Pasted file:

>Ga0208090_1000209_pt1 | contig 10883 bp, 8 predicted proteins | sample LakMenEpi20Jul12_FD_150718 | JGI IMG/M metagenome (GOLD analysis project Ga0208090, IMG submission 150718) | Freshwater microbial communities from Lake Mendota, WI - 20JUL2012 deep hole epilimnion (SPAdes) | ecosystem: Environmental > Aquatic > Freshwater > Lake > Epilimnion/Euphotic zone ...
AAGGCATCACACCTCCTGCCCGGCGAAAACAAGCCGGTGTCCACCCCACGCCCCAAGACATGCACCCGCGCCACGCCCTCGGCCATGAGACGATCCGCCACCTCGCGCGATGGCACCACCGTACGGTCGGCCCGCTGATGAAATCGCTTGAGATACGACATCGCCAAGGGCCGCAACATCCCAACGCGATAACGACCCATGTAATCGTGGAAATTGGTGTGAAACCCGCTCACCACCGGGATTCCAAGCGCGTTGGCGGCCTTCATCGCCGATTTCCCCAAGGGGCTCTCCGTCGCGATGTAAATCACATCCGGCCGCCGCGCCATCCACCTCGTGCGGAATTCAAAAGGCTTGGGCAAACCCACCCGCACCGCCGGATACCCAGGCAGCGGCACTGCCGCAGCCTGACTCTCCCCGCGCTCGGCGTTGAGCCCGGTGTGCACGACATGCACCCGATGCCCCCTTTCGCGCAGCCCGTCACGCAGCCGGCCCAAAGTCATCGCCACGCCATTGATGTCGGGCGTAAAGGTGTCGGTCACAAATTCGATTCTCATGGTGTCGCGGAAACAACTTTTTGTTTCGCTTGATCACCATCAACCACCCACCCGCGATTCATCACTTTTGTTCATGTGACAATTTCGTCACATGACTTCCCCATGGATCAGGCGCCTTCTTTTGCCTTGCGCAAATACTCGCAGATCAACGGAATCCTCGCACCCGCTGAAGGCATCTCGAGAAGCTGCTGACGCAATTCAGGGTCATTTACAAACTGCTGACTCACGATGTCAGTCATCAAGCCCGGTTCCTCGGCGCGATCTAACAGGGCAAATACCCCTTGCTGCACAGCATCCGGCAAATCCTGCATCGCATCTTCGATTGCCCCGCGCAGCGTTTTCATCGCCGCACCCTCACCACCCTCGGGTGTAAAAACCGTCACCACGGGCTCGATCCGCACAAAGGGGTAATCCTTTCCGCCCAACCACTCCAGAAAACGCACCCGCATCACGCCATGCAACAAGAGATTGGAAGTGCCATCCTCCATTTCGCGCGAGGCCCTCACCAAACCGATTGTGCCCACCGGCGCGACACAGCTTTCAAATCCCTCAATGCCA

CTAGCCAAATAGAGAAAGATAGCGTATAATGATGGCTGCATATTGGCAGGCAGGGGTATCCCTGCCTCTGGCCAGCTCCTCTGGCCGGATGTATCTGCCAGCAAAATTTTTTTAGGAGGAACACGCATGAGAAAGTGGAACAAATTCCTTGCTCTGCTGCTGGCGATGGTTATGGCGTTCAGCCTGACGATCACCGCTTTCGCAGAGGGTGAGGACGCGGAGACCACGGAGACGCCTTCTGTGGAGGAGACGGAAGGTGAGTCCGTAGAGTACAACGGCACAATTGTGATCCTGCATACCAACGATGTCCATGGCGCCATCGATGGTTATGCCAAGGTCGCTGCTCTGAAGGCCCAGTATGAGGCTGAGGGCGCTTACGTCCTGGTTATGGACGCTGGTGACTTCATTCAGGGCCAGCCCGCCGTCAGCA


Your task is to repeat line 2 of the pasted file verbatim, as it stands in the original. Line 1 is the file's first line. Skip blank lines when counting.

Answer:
AAGGCATCACACCTCCTGCCCGGCGAAAACAAGCCGGTGTCCACCCCACGCCCCAAGACATGCACCCGCGCCACGCCCTCGGCCATGAGACGATCCGCCACCTCGCGCGATGGCACCACCGTACGGTCGGCCCGCTGATGAAATCGCTTGAGATACGACATCGCCAAGGGCCGCAACATCCCAACGCGATAACGACCCATGTAATCGTGGAAATTGGTGTGAAACCCGCTCACCACCGGGATTCCAAGCGCGTTGGCGGCCTTCATCGCCGATTTCCCCAAGGGGCTCTCCGTCGCGATGTAAATCACATCCGGCCGCCGCGCCATCCACCTCGTGCGGAATTCAAAAGGCTTGGGCAAACCCACCCGCACCGCCGGATACCCAGGCAGCGGCACTGCCGCAGCCTGACTCTCCCCGCGCTCGGCGTTGAGCCCGGTGTGCACGACATGCACCCGATGCCCCCTTTCGCGCAGCCCGTCACGCAGCCGGCCCAAAGTCATCGCCACGCCATTGATGTCGGGCGTAAAGGTGTCGGTCACAAATTCGATTCTCATGGTGTCGCGGAAACAACTTTTTGTTTCGCTTGATCACCATCAACCACCCACCCGCGATTCATCACTTTTGTTCATGTGACAATTTCGTCACATGACTTCCCCATGGATCAGGCGCCTTCTTTTGCCTTGCGCAAATACTCGCAGATCAACGGAATCCTCGCACCCGCTGAAGGCATCTCGAGAAGCTGCTGACGCAATTCAGGGTCATTTACAAACTGCTGACTCACGATGTCAGTCATCAAGCCCGGTTCCTCGGCGCGATCTAACAGGGCAAATACCCCTTGCTGCACAGCATCCGGCAAATCCTGCATCGCATCTTCGATTGCCCCGCGCAGCGTTTTCATCGCCGCACCCTCACCACCCTCGGGTGTAAAAACCGTCACCACGGGCTCGATCCGCACAAAGGGGTAATCCTTTCCGCCCAACCACTCCAGAAAACGCACCCGCATCACGCCATGCAACAAGAGATTGGAAGTGCCATCCTCCATTTCGCGCGAGGCCCTCACCAAACCGATTGTGCCCACCGGCGCGACACAGCTTTCAAATCCCTCAATGCCA